U.S. scientists from Ohio University have released a new vaping study which further proves that vaping does not cause nearly as much lung damage as smoking. Led by Rebecca Przybyla, the researchers focused on the measurable respiratory toxicities as applied to the lung surfactant functions.
Lung surfactant is the scientific term for the thin layer of lining covering the insides of the lungs. This filmy substance protects the lungs by limiting the possible surface tension caused by the alveolar fluid. Without this surfactant, normal, everyday breathing would be much more difficult, even for the healthiest of people. Without lung surfactant lining, ailments such as asthma, emphysema, and bronchitis would be downright deadly.
Overview of the Ohio University vaping study
The study entitled Electronic cigarette vapor alters the lateral structure but not tensiometric properties of calf lung surfactant is published on the BMC Respiratory Research website. Using the calf lungs as a model for the human variety, the scientists spread the related lung surfactant across a device called a Langmuir trough. They then subjected the surfactant to a series of tests involving both e-cig vapor and the second-hand smoke from combustible cigarettes while measuring the resulting surface tensions.
In previous studies in this area of research, most have concluded that vaping is far less toxic than smoking, but their authors usually suggest that results will vary depending on the vaping device and flavorings of the e-liquid. Due to the small size of e-cig vapor particles, most of these studies also confirm that e-cigarette vapor does indeed reach very deeply into the lungs, similar to that of conventional cigarette smoke.
In the Ohio University study, the findings suggest that e-cig vapor has no negative effects on the surfactant’s abilities to reduce surface tension in the lungs – regardless of the e-liquids’ flavorings. Furthermore, the scientists also claim that the anti-tobacco community may be looking in the wrong direction when it comes to vaping vs. smoking.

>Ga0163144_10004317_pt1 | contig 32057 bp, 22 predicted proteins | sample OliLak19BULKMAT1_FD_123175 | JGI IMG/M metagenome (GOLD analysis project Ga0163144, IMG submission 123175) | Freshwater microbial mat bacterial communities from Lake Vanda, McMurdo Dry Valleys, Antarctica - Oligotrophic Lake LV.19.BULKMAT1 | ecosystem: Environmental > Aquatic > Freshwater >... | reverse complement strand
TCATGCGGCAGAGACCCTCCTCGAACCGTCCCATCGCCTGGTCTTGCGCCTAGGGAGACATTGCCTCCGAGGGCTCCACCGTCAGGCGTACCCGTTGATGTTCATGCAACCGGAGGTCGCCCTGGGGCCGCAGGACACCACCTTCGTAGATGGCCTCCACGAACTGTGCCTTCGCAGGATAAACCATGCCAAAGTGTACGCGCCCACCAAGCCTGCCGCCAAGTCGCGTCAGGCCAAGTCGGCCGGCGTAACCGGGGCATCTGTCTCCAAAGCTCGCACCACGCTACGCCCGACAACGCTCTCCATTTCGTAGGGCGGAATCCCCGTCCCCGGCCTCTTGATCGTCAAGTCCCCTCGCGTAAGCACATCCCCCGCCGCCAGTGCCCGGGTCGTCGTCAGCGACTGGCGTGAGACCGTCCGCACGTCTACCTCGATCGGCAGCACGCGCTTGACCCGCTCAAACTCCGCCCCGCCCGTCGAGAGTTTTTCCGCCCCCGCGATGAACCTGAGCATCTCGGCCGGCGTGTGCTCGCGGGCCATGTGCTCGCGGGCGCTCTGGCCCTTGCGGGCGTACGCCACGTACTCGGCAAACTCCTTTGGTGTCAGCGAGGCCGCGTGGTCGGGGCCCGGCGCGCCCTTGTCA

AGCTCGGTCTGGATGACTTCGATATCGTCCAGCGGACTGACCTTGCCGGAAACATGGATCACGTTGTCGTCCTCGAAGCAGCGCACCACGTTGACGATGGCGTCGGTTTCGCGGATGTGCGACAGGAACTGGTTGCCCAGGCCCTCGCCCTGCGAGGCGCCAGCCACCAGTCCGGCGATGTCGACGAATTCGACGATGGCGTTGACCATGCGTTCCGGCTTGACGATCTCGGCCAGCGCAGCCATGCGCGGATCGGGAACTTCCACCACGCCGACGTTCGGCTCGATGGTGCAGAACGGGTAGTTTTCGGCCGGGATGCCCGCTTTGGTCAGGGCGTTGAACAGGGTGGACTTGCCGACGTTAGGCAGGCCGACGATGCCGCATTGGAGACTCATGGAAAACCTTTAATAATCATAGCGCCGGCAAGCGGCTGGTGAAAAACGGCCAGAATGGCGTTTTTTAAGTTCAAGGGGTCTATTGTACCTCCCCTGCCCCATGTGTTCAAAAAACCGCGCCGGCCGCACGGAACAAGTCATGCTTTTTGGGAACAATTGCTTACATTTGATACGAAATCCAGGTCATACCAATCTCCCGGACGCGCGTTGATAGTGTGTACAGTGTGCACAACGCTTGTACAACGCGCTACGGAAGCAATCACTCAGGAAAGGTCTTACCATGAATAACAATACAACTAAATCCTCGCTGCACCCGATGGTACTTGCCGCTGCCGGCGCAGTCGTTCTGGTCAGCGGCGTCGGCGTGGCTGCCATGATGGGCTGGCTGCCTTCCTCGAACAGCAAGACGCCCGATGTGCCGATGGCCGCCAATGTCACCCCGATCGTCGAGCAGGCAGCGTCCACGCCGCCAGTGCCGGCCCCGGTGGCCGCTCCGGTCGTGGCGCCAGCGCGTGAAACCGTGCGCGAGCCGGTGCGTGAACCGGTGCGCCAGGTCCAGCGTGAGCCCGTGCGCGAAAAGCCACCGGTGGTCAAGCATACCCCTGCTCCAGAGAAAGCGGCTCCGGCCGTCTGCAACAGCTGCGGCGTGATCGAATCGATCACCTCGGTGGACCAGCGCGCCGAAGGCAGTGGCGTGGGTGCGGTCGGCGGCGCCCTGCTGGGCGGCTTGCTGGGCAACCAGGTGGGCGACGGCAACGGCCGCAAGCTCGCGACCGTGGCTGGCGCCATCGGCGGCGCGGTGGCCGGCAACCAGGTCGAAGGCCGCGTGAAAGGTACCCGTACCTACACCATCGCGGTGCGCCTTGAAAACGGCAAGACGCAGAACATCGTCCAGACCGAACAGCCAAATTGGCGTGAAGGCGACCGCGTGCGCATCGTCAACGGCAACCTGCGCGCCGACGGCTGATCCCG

According to the report, vape flavorings do not cause damage to lung surfactant. It’s the tar in conventional cigarettes that does. And e-cig vapor, regardless of its flavors or nicotine concentrations, is tar-free.
“E-cigarette vapor regardless of the dose and flavoring of the e-liquid did not affect surfactant interfacial properties. In contrast, smoke from conventional cigarettes had a drastic, dose-dependent effect on Infasurf®interfacial properties reducing the maximum surface pressure from 65.1 ± 0.2 mN/m to 46.1 ± 1.3 mN/m at the highest dose. Cigarette smoke and e-cigarette vapor both altered surfactant microstructure resulting in an increase in the area of lipid multilayers. Studies with individual smoke components revealed that tar was the smoke component most disruptive to surfactant function.”
While the findings confirm that vaping does not cause lung damage to any significant degree, even when measured at microscopic levels, the Ohio University team is not ready to make a definitive claim that vaping is 100% safe. They do suggest that it is far safer than smoking, but they are also curious as to whether vaping inhibits the lung’s ability to produce the lifesaving surfactant. This area will be their next focus in upcoming research projects.
The findings published in the Ohio University study are also supported by previous research published in mid-2017 by scientists from the University of California-Los Angeles and the University of Catania, Italy. The vaping study shows “no deterioration in lung health” even after 3.5 years of daily vaping. It’s considered the first longitudinal study of its kind regarding vaping and respiratory disorders. Led by Dr. Riccardo Polosa, the findings of the Polosa study entitled Health impact of E-cigarettes: a prospective 3.5-year study of regular daily users who have never smoked are located in the medical journal Nature.
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